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SNES (Super Nintendo Emulated System)

To set up I2C on the Raspberry Pi, I used a guide from SK Pang Electronics. After following the guide, and running “i2cdetect,” all I2C chips on the bus should register it’s address.

The “-y” flag stops the command from issuing warnings about probing the bus. The number, in this case 1, indicates which bus to scan. The Raspberry Pi actually has two separate I2C buses. On the original Model B Raspberry Pis, the bus broken out to GPIO header pins 3, and 5 are set as bus ‘0.’ On revision 2 of the Raspberry Pi, these pins now map to bus ‘1.’ Keep that in mind when adapting code between the newer and older model Pis.

Another thing to note is the address of the chips. MCP23017 chips register on the bus starting at address 0x20. There are three hardware address pins on the chips that when pulled high or low change the addressing of that particular chip. Giving a possibility of 8 of these chips on a single bus. I meant for these chips to read sequentially, but I derped when visualizing the binary addresses, thus there is no chip at address 0x21. It’s no big deal, though.

For the next step, I installed the SNESDev-RPi controller drivers….and this caused problems. Not only did the controllers not register, but now my I2C bus no longer worked. Over the course of the next few days I debugged the hardware as I thought I may have caused a short, or even fried some GPIO pins.

It wasn’t until I delved into the source of SNESDev-RPi where I found the problem. The pinout on the blog was no longer used by the code:

// pin out used in SNESDev article on blog
// pads.clock = RPI_GPIO_P1_18;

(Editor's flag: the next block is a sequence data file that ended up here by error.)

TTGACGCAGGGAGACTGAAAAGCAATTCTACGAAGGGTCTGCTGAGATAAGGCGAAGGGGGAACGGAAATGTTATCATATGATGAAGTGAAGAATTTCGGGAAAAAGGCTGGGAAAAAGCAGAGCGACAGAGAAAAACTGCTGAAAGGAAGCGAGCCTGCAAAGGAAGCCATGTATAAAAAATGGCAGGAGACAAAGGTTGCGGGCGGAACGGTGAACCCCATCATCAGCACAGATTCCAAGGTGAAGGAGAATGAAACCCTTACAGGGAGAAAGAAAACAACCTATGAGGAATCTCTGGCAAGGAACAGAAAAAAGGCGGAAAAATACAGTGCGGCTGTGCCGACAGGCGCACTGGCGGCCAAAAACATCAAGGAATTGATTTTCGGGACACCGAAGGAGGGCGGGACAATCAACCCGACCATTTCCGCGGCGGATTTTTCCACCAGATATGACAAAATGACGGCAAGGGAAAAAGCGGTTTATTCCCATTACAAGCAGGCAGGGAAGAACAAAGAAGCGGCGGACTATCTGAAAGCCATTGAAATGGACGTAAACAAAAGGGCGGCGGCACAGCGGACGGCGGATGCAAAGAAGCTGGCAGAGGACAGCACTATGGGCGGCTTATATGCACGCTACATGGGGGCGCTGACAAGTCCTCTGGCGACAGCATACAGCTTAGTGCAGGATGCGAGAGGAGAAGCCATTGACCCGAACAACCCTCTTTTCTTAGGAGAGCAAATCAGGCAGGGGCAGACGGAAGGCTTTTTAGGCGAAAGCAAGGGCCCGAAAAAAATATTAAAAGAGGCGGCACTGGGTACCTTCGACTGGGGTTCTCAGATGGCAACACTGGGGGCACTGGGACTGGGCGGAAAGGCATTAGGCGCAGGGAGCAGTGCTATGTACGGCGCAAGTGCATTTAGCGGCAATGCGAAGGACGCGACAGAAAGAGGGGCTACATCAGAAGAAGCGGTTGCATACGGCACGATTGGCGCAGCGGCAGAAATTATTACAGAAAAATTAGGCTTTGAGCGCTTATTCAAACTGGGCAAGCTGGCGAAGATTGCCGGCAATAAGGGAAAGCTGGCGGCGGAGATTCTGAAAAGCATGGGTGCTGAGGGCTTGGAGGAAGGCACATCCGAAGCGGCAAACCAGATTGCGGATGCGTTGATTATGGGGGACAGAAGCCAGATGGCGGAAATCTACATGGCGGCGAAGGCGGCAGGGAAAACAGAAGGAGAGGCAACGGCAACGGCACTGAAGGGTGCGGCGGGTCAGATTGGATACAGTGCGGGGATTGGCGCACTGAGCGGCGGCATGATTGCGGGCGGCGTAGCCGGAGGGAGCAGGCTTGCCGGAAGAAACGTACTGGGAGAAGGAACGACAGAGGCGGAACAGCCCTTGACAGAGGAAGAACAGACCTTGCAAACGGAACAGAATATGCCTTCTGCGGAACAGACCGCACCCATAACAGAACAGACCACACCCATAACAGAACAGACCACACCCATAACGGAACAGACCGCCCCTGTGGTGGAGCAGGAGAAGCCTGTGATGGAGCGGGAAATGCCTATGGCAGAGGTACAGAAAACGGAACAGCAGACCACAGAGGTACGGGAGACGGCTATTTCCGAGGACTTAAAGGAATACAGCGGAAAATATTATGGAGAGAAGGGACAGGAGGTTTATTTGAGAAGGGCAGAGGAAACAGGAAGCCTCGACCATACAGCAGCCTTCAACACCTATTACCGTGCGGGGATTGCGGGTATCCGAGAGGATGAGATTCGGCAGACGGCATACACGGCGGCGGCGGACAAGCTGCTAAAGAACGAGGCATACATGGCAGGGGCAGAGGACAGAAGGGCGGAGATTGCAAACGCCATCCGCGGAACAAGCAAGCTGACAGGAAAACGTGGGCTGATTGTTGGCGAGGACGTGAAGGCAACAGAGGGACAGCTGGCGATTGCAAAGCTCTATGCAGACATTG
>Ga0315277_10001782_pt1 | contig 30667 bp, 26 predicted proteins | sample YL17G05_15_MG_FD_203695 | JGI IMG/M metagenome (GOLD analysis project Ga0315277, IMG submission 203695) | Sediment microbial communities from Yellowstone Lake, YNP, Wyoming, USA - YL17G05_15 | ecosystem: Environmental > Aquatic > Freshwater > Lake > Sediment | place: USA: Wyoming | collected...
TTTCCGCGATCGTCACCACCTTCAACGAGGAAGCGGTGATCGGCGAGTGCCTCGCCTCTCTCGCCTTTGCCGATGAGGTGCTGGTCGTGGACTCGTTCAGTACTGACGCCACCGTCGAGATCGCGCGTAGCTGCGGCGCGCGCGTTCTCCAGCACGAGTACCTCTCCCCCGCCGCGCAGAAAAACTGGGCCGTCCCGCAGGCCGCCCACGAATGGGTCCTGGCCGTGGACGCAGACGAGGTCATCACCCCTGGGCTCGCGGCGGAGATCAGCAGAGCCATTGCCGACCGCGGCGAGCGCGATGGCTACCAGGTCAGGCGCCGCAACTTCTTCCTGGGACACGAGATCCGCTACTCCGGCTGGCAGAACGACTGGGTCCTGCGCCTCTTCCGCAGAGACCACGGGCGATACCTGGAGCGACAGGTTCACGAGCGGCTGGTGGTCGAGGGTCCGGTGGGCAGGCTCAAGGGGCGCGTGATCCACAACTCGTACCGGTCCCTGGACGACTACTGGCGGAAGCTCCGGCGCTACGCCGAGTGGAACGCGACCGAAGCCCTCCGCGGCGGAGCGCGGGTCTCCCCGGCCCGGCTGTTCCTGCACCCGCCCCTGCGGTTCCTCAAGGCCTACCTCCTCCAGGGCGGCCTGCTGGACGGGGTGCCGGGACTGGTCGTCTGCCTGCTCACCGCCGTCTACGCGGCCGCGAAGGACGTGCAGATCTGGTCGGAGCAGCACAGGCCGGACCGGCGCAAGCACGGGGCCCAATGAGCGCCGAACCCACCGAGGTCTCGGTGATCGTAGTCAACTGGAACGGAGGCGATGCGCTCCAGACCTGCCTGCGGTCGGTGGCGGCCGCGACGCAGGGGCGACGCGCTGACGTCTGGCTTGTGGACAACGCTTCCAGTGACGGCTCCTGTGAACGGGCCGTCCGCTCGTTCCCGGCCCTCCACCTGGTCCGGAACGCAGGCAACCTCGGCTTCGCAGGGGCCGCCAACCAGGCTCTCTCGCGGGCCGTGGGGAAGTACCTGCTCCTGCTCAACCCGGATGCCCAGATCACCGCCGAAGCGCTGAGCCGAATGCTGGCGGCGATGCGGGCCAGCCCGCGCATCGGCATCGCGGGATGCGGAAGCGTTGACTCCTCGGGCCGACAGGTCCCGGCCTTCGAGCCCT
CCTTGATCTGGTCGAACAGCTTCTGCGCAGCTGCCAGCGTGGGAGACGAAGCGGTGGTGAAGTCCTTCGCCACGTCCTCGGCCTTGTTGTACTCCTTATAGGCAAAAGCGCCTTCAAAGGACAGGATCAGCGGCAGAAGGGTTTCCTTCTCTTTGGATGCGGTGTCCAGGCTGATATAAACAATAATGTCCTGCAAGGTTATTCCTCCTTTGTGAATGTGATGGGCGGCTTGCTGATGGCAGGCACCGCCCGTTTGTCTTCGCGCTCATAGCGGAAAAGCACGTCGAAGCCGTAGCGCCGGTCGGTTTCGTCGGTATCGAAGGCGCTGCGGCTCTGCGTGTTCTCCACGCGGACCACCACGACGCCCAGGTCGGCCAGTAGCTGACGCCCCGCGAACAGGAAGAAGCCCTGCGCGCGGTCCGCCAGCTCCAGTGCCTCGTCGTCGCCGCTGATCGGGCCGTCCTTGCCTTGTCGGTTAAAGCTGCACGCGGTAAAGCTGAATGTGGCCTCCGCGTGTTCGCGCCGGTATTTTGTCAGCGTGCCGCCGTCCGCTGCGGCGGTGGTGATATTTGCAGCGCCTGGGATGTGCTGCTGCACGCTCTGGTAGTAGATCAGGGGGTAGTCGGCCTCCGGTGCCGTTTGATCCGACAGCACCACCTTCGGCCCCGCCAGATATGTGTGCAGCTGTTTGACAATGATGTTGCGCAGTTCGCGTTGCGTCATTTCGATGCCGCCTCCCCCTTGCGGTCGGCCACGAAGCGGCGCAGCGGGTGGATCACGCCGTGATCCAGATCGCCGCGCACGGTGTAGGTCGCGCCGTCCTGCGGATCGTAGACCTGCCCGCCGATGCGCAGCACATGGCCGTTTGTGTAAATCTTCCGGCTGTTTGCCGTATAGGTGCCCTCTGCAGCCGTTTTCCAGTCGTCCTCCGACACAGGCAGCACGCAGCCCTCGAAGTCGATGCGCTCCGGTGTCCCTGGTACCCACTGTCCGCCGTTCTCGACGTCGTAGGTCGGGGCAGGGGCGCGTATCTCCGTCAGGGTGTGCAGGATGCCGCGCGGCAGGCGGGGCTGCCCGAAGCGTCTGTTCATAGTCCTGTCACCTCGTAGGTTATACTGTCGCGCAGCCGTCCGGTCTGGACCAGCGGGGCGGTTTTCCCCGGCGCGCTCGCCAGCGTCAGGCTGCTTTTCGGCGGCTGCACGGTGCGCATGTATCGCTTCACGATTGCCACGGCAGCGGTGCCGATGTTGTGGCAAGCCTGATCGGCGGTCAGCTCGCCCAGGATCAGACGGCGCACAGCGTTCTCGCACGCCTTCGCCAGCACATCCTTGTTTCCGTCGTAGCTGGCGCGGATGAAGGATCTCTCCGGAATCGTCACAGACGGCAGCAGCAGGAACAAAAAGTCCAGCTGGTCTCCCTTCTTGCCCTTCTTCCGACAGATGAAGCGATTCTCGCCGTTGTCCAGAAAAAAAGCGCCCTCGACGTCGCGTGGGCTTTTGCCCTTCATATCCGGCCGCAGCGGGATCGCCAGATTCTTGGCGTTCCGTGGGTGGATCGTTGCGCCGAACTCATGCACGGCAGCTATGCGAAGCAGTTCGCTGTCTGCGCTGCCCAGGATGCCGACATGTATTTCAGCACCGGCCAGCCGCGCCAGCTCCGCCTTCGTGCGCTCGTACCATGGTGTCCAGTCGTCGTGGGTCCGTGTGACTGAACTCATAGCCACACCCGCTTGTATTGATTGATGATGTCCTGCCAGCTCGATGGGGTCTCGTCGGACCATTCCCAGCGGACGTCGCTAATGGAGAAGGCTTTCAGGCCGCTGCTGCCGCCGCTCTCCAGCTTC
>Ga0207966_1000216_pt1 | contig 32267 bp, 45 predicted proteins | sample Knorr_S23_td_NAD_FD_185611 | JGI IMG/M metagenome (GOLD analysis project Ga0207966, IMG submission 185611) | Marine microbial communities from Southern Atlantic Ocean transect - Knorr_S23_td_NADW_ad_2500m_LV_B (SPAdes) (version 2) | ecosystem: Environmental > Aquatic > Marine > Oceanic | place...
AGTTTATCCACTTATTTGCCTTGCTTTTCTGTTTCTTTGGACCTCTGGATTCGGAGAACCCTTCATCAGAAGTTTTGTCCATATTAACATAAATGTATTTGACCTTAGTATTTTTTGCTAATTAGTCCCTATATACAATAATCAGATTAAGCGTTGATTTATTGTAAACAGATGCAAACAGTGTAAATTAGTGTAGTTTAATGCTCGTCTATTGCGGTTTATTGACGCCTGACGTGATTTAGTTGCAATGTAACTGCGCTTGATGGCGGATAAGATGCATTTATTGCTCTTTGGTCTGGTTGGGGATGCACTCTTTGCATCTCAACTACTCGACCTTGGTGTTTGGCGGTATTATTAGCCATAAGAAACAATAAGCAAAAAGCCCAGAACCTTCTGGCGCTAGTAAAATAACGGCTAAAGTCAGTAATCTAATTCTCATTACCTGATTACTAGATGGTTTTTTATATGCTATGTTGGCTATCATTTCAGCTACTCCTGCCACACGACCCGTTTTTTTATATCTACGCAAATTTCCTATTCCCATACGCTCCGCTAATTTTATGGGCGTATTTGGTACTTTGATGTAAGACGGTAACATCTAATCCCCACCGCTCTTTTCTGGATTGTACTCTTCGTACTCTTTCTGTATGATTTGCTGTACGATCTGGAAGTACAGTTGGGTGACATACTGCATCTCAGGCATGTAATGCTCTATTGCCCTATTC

// pads.strobe = RPI_GPIO_P1_16;
// pads.data1 = RPI_GPIO_P1_22;
// pads.data2 = RPI_GPIO_P1_15;
 // pin out used pi gamecon GPIO driver
pads.clock = RPI_GPIO_P1_19;
pads.strobe = RPI_GPIO_P1_23;
pads.data1 = RPI_GPIO_P1_07;
pads.data2 = RPI_GPIO_P1_05;

The pinout was apparently changed to follow the convention of another coder’s “gamecon” GPIO driver. I had already wired my circuit around the old pinout, and on top of that “RPI_GPIO_P1_05” is also the I2C SDL pin. This explained why I2C stopped working, as well.

I commented out the gamecon pin mappings, and un-commented the original pin maps. I recompiled, and tested. Not only did the I2C bus report my expanders, my controllers now worked! It was actually a good thing that I went through the source, as I found that a little referenced feature of the driver was the ability to use a GPIO pin as a button. As it was configured by the driver, pressing the button sends an “ESC” key press to the terminal, and holding the button then releasing causing the system to shut down. (It would have been nice to know about this while working on the power management!)

I would come to revisit this code later on the wiring up of the Reset Button..

Next up, cartridge reading!

23 thoughts on “SNES (Super Nintendo Emulated System)

  • Mark Walker

    Oh my god. I LOVE that! How awesome to play anything emulated on the original hardware. Plus carts!

  • Pingback: Turning a Raspberry Pi into an SNES | Daily IT News on it news..it news..

  • Might be a silly question (as questions usually are) but assuming someone who can write / edit / hack, would it be possible to address the speed issues by throwing two Pi’s in the box, one to handle the graphics, the other to handle sound and other I/O rather than waiting for a faster PI?

  • Very nice project, congratulations!